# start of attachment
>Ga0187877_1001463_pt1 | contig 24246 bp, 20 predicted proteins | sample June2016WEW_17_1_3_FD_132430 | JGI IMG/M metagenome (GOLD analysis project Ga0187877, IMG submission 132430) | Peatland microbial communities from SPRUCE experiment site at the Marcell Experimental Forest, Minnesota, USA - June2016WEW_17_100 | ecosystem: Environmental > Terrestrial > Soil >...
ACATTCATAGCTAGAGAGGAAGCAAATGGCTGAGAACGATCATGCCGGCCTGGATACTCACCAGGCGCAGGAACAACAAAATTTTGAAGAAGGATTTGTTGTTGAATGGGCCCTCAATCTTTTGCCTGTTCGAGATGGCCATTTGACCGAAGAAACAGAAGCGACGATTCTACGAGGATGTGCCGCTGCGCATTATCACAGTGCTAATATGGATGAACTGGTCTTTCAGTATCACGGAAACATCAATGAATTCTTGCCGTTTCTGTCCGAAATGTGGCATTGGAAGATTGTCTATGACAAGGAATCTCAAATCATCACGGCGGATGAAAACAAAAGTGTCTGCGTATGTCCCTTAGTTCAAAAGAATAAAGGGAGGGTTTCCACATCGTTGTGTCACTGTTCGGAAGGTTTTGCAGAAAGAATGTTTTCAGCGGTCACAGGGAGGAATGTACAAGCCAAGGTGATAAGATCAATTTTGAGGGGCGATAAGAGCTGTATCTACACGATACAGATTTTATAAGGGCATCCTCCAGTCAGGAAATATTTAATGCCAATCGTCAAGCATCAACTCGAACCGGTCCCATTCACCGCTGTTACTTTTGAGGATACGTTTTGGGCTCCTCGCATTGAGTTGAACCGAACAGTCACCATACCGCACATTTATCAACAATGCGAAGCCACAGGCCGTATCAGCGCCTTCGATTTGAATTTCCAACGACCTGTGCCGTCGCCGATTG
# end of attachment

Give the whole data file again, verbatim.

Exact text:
>Ga0187877_1001463_pt1 | contig 24246 bp, 20 predicted proteins | sample June2016WEW_17_1_3_FD_132430 | JGI IMG/M metagenome (GOLD analysis project Ga0187877, IMG submission 132430) | Peatland microbial communities from SPRUCE experiment site at the Marcell Experimental Forest, Minnesota, USA - June2016WEW_17_100 | ecosystem: Environmental > Terrestrial > Soil >...
ACATTCATAGCTAGAGAGGAAGCAAATGGCTGAGAACGATCATGCCGGCCTGGATACTCACCAGGCGCAGGAACAACAAAATTTTGAAGAAGGATTTGTTGTTGAATGGGCCCTCAATCTTTTGCCTGTTCGAGATGGCCATTTGACCGAAGAAACAGAAGCGACGATTCTACGAGGATGTGCCGCTGCGCATTATCACAGTGCTAATATGGATGAACTGGTCTTTCAGTATCACGGAAACATCAATGAATTCTTGCCGTTTCTGTCCGAAATGTGGCATTGGAAGATTGTCTATGACAAGGAATCTCAAATCATCACGGCGGATGAAAACAAAAGTGTCTGCGTATGTCCCTTAGTTCAAAAGAATAAAGGGAGGGTTTCCACATCGTTGTGTCACTGTTCGGAAGGTTTTGCAGAAAGAATGTTTTCAGCGGTCACAGGGAGGAATGTACAAGCCAAGGTGATAAGATCAATTTTGAGGGGCGATAAGAGCTGTATCTACACGATACAGATTTTATAAGGGCATCCTCCAGTCAGGAAATATTTAATGCCAATCGTCAAGCATCAACTCGAACCGGTCCCATTCACCGCTGTTACTTTTGAGGATACGTTTTGGGCTCCTCGCATTGAGTTGAACCGAACAGTCACCATACCGCACATTTATCAACAATGCGAAGCCACAGGCCGTATCAGCGCCTTCGATTTGAATTTCCAACGACCTGTGCCGTCGCCGATTG